Shiferraw: That's a difficult question and that's a great question. I do draw on my personal experiences but I also feel as an Ethiopian and Eritrean and immigrant, I do bear the responsibility of other fellow immigrants. So I do bear the responsibility to share our collective history and coming to the U.S. and having to explore our new identities as African American or as black, in all these race and ethnicity questions that we are exposed to, it reminds us more of the homes we left behind or the countries in the land to be left behind and the people we left behind. And this sort of displacement I thought was interesting and deserved to be documented because when people leave their homes for one reason or another, they'll leave things behind of themselves that they don't necessarily recover or want back or even realize. So it's kind of this sort of invisible shifting of things that occurs within people and over time it changes who they are for worse or better. But I don't see that being discussed a lot. A lot of things that we discuss as immigrants is how to adjust, how to assimilate, how to survive and have skills, or or the strength or the perseverance to survive in a new world and inhabit and provide for our next generation or our children but we never discuss, I don't think, at least openly, we never discuss the things that we lose or the things that we leave behind. So I thought this is something I absolutely need to talk about and make sure to tell people, "It's okay to talk about this. It's okay to talk about these feelings." In immigrant cultures, as I see a lot, that we don't ... we're all about perseverance and strength. We're never about exposing ourselves or being weak or having a moment to grieve. So I thought okay I can give a space, even if it's a poetry book, for us to pause and grieve about these moments and talk about them and learn from them and kind of recover bits of ourselves that we lost. So that's kind of the nomadic self that they're trying to talk about Fuchsia.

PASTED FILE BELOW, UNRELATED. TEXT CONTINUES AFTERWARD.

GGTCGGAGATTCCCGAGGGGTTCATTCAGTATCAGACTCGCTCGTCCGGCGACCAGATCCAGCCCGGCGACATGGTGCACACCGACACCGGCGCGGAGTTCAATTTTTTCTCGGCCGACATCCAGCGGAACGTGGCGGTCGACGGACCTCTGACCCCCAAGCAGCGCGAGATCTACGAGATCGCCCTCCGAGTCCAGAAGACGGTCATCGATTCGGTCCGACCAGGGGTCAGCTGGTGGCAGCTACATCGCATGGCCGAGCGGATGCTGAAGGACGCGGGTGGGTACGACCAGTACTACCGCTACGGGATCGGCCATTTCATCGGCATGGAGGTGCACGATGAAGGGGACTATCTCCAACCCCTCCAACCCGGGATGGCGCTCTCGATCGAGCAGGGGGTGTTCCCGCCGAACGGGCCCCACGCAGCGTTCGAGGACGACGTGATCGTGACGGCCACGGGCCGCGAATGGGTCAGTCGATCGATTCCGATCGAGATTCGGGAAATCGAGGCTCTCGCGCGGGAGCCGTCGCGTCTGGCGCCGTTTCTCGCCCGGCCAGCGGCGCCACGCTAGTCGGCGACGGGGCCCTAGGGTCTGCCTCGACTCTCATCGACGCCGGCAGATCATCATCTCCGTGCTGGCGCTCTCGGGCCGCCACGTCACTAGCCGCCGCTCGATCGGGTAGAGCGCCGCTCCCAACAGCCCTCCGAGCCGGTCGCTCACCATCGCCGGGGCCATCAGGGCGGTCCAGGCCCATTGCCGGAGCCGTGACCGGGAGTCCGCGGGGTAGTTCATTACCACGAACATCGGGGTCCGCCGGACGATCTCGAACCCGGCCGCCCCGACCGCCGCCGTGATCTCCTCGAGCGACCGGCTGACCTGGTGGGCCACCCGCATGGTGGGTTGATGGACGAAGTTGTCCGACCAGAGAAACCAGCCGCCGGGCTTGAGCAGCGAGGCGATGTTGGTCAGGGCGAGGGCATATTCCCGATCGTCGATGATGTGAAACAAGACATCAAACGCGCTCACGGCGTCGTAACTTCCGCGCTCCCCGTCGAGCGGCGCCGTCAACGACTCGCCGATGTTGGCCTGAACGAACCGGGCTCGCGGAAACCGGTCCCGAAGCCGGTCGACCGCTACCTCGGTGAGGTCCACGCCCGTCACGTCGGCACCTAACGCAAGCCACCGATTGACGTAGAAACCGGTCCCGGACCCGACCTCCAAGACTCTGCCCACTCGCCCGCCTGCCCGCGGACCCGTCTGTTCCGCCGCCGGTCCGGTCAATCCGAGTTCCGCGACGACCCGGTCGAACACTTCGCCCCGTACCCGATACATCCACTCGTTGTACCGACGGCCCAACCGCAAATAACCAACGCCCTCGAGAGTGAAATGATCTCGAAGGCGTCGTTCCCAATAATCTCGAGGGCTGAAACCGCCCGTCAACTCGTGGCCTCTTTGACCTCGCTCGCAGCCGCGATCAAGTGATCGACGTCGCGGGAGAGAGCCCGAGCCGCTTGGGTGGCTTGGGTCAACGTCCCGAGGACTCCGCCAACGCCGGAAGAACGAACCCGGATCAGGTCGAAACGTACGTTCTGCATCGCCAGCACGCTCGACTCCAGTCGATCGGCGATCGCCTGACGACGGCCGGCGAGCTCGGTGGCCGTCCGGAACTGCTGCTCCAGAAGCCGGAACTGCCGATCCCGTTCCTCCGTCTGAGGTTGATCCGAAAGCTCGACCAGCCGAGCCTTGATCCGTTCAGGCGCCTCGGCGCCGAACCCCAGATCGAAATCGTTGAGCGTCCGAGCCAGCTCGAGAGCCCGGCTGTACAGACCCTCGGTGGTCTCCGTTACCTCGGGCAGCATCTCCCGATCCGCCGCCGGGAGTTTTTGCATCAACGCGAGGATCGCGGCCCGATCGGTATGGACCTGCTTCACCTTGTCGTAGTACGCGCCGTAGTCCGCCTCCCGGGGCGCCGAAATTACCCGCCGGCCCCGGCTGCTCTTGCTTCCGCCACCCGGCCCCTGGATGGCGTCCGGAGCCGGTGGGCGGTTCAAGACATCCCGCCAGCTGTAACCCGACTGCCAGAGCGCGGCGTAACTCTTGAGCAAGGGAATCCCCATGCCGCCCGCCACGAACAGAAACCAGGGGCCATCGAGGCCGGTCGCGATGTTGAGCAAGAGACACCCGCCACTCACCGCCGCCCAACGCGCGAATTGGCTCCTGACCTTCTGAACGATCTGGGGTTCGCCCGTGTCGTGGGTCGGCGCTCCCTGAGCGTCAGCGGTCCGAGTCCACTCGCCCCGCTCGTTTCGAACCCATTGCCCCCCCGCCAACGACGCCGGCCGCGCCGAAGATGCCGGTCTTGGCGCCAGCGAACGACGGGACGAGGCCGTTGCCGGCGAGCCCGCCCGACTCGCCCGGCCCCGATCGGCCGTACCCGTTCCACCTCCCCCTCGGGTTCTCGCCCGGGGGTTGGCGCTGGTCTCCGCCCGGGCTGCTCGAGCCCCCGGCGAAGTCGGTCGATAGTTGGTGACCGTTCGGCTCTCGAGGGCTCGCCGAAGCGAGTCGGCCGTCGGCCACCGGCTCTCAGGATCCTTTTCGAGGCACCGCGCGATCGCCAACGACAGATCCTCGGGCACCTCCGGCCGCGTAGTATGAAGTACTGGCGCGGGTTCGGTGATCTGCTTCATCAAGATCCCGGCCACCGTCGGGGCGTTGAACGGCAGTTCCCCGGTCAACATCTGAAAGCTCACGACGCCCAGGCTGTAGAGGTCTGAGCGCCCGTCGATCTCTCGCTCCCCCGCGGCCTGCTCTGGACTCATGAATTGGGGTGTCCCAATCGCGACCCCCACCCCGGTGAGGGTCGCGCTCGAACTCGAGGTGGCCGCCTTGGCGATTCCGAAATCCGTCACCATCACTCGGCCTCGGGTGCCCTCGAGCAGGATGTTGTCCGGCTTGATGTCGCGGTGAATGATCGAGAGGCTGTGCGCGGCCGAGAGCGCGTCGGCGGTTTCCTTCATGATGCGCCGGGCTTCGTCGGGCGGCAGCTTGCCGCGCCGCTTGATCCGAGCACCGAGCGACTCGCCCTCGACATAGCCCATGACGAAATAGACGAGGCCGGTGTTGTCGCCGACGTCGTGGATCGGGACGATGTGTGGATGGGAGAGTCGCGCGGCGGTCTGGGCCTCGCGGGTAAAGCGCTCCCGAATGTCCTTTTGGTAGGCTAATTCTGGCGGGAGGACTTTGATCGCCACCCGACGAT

Grillot: Well I think also you find new things when you go to new places and one of the poems that I read a few years that I just absolutely love is "#Things I Googled when I first came to America." And again you know just as an example, "Why is William and Bill the same guy?" You know, Judge Judy money. Oprah. Why people. Hot mess. What is white? Why Halloween? Time zone? I mean you've got like this, that's just a part of your poem and out of order. You've got a very long list of things that you googled when you came to America, some of which are heavy things like, What is white? Racism. And then like, Why do we celebrate Halloween? Tell us about this poem. And in some way it seems related to what you were talking about about your experience in what you referred to about your book and displacement, the nomadic self, the book Fuchsia. Because you're clearly needing to learn new things but you're also, in some ways maybe, that Google list is capturing some of the things that you're losing as well.